To rectify that I decided to build a simple menu and have it working by nightfall. It turns out that working in JavaScript is absolutely beautiful for this sort of thing because menus can be coded in HTML. Each menu “button” is essentially just a text field with a link reference to another menu/scene. My leaderboard is just an HTML table. That little line to submit your score at the end of the game? That’s right, it’s just an HTML input form. And because I had set up my CSS correctly, everything was immediately styled exactly the way I wanted it.

In all, the logic for the menus takes up less than 50 lines of code, and only took about two hours to write (and much of that time was spent drawing the game logo and figuring out how to animate its bounce).

On Day 6 I minified all my JavaScript code and uploaded it to GitHub Pages. Then I shared a link to the game on Facebook to let a few people play it and see how it would fare. How did it turn out? Well…

Day 7: Last-Minute Fixes

Another unspoken rule about video games (besides the “games with food have to be whimsical” thing) is that if things go wrong, they’ll usually go wrong right away. This is why beta testing exists and should be mandatory.

But since my company — insert mocking laughter here — consists of one person who’s both the CEO and on janitor duty, beta testing is a luxury I can’t afford. The initial reception was that my game was cool but full of bugs, one of which was the fact that the leaderboard had stopped recording scores after 9 or so entries.

I rushed to fix the problem and traced it to a quirk in App Engine, the service that’s hosting Sagittarius that’s powering the leaderboard. Sagittarius stores leaderboards in compressed JSON format in a single entity property element. If that’s gibberish to you, just imagine each leaderboard as a long unreadable string. By default App Engine doesn’t allow strings longer than 512 characters, which is why new scores weren’t being recorded. So I had to rewrite the whole leaderboard system — insert nervous laughter here — and upload the new code.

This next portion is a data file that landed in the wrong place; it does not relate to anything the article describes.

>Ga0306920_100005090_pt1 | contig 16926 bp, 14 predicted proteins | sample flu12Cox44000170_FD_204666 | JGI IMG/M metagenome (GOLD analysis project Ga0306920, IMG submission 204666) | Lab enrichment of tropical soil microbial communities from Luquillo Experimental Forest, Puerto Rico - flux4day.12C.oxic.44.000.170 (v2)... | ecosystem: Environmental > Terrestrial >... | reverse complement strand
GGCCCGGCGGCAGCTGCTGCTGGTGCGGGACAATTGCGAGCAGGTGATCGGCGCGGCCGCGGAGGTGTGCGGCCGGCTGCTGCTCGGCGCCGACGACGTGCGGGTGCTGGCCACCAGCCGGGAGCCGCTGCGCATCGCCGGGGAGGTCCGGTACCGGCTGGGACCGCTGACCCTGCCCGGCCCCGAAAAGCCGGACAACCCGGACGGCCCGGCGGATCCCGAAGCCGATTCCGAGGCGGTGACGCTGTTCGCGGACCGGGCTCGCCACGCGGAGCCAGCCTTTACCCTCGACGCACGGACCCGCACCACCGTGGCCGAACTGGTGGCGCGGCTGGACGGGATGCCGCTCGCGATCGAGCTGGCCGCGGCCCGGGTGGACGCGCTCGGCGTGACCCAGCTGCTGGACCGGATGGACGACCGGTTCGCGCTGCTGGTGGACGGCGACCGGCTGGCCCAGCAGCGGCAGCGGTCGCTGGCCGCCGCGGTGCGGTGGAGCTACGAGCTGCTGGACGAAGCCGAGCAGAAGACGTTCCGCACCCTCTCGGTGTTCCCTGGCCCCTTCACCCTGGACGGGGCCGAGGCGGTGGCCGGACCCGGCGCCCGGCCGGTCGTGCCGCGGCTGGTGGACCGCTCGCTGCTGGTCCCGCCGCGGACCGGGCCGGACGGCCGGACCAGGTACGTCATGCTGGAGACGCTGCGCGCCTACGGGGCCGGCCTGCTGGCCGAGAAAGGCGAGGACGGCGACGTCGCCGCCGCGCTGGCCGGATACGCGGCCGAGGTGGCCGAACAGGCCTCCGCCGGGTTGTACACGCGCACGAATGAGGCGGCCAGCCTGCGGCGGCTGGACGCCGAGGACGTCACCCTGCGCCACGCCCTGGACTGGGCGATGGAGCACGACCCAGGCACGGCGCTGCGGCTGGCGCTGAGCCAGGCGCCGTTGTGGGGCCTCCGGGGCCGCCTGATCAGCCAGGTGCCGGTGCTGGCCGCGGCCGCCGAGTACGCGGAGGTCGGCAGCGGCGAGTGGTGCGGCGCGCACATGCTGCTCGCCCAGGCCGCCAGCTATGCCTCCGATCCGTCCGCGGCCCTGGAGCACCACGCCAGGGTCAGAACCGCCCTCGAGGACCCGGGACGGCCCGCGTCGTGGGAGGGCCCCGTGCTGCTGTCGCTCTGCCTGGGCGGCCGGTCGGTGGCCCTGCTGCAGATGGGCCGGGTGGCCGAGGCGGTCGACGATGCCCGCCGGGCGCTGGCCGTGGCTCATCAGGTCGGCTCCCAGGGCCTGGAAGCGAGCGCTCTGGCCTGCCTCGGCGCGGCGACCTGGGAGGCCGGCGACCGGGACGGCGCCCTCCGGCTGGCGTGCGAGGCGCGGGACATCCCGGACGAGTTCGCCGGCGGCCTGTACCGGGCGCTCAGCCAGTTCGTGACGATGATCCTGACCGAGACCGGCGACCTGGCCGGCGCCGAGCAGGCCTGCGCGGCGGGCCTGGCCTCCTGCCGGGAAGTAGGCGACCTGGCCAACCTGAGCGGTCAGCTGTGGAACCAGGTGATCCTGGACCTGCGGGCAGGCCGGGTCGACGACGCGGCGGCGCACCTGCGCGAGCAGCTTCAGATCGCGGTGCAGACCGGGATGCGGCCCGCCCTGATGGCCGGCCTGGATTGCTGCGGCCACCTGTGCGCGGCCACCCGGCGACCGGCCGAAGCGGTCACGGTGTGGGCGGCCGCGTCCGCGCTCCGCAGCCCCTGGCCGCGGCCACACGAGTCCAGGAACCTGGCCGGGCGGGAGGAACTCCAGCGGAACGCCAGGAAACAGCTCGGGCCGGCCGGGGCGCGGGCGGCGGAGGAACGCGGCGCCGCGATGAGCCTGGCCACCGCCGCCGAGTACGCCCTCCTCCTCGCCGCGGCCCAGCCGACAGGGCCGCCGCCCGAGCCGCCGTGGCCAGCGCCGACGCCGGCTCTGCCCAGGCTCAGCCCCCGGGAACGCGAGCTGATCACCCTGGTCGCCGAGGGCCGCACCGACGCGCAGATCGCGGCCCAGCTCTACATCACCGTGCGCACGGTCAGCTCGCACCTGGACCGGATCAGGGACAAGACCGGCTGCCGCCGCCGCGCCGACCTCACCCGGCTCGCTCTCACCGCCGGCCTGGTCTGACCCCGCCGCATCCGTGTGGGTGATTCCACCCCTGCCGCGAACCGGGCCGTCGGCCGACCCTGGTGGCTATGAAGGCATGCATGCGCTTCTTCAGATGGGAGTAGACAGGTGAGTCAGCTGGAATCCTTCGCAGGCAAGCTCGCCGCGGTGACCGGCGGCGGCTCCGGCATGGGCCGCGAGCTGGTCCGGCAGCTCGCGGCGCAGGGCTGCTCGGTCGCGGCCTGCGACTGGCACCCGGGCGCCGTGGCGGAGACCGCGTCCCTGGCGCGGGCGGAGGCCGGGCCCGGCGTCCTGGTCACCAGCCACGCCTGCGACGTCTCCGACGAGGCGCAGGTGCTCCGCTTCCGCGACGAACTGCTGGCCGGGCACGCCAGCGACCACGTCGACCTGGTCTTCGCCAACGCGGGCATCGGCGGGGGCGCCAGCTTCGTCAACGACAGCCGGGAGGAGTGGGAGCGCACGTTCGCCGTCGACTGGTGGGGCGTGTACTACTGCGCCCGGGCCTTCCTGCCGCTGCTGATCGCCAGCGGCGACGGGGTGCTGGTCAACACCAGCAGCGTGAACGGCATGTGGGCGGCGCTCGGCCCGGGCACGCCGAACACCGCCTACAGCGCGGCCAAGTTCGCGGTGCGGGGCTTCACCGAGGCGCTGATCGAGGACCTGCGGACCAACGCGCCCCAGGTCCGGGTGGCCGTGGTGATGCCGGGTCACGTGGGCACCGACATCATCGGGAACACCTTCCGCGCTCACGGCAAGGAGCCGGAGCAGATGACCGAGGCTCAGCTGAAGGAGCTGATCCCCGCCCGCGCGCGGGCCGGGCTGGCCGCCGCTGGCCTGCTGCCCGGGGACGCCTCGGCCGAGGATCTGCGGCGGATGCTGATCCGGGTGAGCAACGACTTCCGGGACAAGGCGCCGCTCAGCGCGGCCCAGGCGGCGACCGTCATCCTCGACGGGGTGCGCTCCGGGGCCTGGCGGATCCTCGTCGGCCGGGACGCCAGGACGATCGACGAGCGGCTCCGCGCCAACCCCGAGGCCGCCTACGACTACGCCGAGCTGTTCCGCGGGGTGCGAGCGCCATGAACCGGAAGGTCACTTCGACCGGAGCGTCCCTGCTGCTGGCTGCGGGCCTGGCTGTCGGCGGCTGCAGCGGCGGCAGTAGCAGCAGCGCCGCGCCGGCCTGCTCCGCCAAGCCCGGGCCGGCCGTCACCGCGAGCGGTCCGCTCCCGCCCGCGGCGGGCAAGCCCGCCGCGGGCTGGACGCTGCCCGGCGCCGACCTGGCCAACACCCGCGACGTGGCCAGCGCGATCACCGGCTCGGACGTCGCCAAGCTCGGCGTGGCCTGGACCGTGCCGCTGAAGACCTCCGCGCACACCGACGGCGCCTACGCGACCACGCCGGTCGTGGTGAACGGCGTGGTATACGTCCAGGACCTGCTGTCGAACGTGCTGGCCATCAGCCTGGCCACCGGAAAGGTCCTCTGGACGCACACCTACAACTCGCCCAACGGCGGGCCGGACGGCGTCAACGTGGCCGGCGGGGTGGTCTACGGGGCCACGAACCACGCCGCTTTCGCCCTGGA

There were also a few cosmetic issues, none worth going into detail about. All were corrected by the end of Day 7.

Closing Thoughts: JavaScript

JavaScript is wonderful and weird. Wonderful because:

  • Like Python, which I learned a few months ago, it’s insanely easy to learn
  • Like Python, it has dynamic typing (no need to declare what type a variable is!)
  • It has anonymous functions, which solve all the problems I have with Java
  • It’s interpreted! No need to compile, just reload the page!

Weird because:

  • Everything is a function, so OOP is really hard (but not impossible)
  • If you screw something up, good luck finding it 😛
  • Variable/function scope — probably only CS majors will understand what I mean by this, but dear God it’s horrendous in JavaScript

In short, I would highly recommend learning it. Especially if you plan on doing any sort of web development, like making a personal site or something.

Closing Thoughts: Dave Likes Pizza

If I charged $1.99 for people to “buy” Dave Likes Pizza, I would have already made more money than on my previous game Never End, which was $1.99 on the App Store.

I’m going to assume that this is a good thing and that I’m headed in the right direction as far as video game development is concerned. I really enjoyed the condensed development process; it seems like forcing myself to get the game out the door in a week caused me to make smarter choices and better design decisions.

Thank you to everyone who has already tried Dave Likes Pizza, and if you haven’t already please feel free to give it a go. And as always, happy gaming!